"It's what we've got, it's really a moot point whether we like it or not I wouldn't have voted for it, I prefer to keep it at eight," Swinney said. Clemson just cancelled home-and-home series with Ole Miss (2015-16) and Oklahoma State (2019-20). "You have nine really good teams and South Carolina every year and it takes away the flexibility from a scheduling standpoint."
One ACC official told Warchant.com that one positive the ACC athletic directors saw with the nine-game conference schedule is that it would make the construction of the 12-game season easier since there's one less game to find.
That won't change Fisher's outlook on future out-of-conference scheduling.
"Financially, you can not pay the bills. The only way you can possibly do it (without seven home games) is as a kickoff game or an opener. But (then) how much do you jeopardize your chance of going to national championships?" Fisher said. "Scheduling from now on just got very, very complicated. I mean very complicated."
FSU tapped as preseason ACC favorites
The media at the ACC Kickoff made Florida State the overwhelming favorite to win the ACC year, giving the Seminoles 60 of the 95 first-place votes.
"(We're) excited. I feel very good about our team," Fisher said of the honor. "I like our team coming in. Again, I say that's why I like being at Florida State, you have expectations and that's why people want to come there. We have to come out and play well now."
Virginia Tech was second with 18 championship votes while Clemson was third with 13. FSU quarterback EJ Manuel finished third in the preseason ACC Player of the Year vote. Clemson receiver Sammy Watkins earned preseason POY honors.
Clemson coach Dabo Swinney, who led the Tigers to the ACC title last season, didn't seem enamored with the choice.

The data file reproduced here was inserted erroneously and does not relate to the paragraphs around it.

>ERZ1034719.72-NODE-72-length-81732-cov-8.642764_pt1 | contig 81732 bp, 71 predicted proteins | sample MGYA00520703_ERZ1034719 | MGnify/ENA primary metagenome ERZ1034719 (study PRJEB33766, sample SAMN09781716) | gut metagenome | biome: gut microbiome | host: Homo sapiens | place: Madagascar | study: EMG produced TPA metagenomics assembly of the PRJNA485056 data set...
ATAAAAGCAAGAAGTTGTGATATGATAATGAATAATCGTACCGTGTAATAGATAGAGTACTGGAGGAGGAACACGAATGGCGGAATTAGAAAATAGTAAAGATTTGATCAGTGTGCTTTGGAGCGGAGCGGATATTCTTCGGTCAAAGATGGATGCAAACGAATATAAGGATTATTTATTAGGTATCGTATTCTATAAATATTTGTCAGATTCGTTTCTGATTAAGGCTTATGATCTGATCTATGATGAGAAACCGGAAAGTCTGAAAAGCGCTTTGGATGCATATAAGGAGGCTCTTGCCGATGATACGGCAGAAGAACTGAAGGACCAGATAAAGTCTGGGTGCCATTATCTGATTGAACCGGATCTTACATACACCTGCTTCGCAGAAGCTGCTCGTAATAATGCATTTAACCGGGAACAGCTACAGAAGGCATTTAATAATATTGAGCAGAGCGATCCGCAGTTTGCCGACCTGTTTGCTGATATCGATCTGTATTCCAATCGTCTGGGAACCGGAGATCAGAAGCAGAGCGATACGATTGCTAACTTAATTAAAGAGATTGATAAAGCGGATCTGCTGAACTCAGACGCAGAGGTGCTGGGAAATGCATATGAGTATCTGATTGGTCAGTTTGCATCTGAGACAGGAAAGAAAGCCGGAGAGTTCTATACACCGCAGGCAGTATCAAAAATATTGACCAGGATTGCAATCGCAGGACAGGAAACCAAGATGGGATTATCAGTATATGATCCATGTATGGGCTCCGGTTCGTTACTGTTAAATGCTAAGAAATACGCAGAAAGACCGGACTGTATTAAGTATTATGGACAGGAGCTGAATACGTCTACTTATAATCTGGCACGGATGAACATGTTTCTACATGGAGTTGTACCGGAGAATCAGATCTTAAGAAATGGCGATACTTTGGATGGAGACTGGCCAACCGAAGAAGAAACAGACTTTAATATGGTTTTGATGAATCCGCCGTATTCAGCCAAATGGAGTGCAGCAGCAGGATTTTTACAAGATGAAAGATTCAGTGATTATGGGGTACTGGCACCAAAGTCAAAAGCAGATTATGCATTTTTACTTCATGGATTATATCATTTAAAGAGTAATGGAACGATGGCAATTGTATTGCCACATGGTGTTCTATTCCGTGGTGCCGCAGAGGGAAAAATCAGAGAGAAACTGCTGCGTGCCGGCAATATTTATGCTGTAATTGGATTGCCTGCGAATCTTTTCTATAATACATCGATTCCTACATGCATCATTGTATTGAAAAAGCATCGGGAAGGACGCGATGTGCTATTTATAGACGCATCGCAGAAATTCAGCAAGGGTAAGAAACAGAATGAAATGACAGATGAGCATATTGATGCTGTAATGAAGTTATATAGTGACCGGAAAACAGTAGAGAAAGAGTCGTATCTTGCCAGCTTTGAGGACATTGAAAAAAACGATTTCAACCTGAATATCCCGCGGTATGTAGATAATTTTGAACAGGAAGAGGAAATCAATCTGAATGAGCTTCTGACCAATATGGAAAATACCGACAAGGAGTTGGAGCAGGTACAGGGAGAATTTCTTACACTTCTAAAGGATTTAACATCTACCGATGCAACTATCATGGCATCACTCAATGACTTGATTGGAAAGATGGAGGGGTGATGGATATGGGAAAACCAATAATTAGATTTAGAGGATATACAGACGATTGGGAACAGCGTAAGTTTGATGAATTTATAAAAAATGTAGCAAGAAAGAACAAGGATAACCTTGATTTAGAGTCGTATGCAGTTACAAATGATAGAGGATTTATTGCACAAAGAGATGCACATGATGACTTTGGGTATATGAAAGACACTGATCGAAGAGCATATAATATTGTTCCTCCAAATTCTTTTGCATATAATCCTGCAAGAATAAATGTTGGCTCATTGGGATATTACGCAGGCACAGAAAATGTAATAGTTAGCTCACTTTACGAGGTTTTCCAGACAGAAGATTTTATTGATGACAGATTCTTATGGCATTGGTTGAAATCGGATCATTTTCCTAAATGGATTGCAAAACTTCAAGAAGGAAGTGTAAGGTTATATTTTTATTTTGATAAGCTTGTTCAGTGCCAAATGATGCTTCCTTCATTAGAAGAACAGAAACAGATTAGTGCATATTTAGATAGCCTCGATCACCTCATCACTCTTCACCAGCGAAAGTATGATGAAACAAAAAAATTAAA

"I don't think anything of it. Congratulations to them," Swinney said. "Preseason awards are great, but it's more about the postseason awards."
But asked if Florida State was deserving of the accolades, Swinney complimented the talent in place.
"They're a great team, probably the best team in the conference, they're well coached, they're recruiting at a high level and they've got a bunch of guys back. So it's a good vote on (the media's) part," he said. "I think they had a great finish and they have a lot of players back. They got some really talented guys. The defense is going to be very good, they were good last year and they should be even better. They're obviously nationally ranked at a high level too."
This marks the fourth straight year that Florida State and Virginia Tech were predicted to square off in the ACC Championship game. N.C. State was picked to finish third in the Atlantic Division behind Clemson while Miami was slated fifth in the Coastal Division, only in front of Duke.
Twitter on the shelf for fall?
Fisher talked about eliminating clutter in fall camp. He already got that process underway by banning his players from Twitter.
The ban, reported by Warchant.com last week, could last all season according to Fisher.
"They don't need that distraction. Some of them, it's not indicative of who they are and they're not understanding the true ramifications of it," Fisher said. "It can be used for great things, I understand that too. I'm not against it. But it's a power that you must understand the implications of when you use it. And we'll continue to educate.
"But it's a lot easier when there is less distractions. Definitely during the season it's not something we're going to touch."